• Although their constraints have limited their use as an advertising channel, mobile communication devices have unique characteristics that can be an opportunity for targeted advertising, including impression advertising. The portability and communication uses of the mobile communication device, in particular, present an opportunity to characterize a user and to track success or failure of advertisements targeted for such a user characterization.
  • In one aspect, a method is provided for distributing advertisement content to a mobile communication device. A user of a mobile communication device is characterized based upon behavior. An advertisement is selected for presentation on the mobile communication device based upon the characterization of the user. A user response proximate in time to presentation of the advertisement to indicate effectiveness is correlated and reported. Thereby, the unique attributes of a mobile communication device are leveraged. A user is better characterized by their behavior than by suspect demographic information. Advertising investments are better targeted. Limited throughput communication channels to mobile devices are better utilized to those who would benefit by micro-targeted advertisements.
  • In other aspects, a processor, computer product, and apparatus provide means for utilizing the method for distributing advertisement content to a mobile communication device.
  • In an additional aspect, an apparatus for distributing advertising content to a mobile communication device includes a storage device containing data structure of behavior of a user sensed by a mobile communication device. A marketplace platform develops a characterization of the user based upon the behavior, and interfaces with an advertisement platform to select an advertisement for presentation on the mobile communication device based upon the characterization of the user. An advertisement tracking component correlates and reports a user response proximate in time to presentation of the advertisement to indicate effectiveness.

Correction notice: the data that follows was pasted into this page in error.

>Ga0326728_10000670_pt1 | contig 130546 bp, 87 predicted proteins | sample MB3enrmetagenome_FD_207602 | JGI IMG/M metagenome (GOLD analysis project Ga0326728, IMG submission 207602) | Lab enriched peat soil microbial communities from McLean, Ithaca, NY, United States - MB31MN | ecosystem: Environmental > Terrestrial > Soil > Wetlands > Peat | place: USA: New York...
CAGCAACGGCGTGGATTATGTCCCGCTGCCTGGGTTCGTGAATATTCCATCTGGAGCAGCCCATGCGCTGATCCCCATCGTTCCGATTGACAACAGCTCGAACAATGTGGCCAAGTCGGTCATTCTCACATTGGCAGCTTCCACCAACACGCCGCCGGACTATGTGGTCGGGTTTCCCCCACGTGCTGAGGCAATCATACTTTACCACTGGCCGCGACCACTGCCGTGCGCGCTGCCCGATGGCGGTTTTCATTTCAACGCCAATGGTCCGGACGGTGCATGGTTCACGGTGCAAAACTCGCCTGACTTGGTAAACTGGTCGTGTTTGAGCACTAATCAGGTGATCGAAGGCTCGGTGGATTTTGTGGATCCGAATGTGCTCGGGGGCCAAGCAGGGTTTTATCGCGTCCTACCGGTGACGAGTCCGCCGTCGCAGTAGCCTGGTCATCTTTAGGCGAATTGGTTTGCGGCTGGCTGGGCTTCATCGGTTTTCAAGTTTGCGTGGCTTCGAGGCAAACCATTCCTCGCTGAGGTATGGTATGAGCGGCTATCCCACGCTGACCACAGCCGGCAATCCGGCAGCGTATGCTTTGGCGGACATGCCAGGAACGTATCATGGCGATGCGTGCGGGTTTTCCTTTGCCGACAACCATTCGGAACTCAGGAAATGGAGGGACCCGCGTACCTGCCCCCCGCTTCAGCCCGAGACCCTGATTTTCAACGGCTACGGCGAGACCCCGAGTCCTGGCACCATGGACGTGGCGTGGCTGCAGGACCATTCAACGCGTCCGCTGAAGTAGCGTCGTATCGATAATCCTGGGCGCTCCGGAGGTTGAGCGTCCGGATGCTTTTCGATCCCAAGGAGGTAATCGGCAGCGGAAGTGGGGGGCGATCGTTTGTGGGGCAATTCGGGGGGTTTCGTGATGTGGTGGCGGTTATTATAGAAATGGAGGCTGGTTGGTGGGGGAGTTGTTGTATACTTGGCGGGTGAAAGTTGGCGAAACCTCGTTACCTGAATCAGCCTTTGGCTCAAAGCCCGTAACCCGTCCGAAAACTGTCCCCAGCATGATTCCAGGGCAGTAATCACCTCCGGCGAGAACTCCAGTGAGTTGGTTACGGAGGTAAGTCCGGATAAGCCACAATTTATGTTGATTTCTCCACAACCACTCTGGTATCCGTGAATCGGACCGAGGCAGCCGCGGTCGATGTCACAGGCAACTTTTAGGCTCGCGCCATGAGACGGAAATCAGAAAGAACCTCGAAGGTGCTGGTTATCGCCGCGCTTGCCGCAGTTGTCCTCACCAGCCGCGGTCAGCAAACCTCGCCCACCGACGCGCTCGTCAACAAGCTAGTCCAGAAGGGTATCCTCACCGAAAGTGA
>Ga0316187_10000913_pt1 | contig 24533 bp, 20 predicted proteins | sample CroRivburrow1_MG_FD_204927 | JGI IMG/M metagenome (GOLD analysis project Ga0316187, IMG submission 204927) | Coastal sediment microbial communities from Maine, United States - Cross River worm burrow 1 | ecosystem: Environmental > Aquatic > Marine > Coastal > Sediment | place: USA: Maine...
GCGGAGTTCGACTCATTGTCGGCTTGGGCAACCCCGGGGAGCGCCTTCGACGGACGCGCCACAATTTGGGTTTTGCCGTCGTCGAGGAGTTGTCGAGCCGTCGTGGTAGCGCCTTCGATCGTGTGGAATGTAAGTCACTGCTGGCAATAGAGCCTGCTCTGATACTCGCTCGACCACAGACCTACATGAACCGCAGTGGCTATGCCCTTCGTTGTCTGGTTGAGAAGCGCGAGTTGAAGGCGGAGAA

• In yet a further aspect, a method is provided for presenting advertisement content on a mobile communication device. User behavior is sensed on a mobile communication device for characterizing a user. An advertisement is requested for presentation on the mobile communication device selected based upon the characterization of the user. A user response proximate in time to presentation of the advertisement to indicate effectiveness is tracked for correlating and reporting.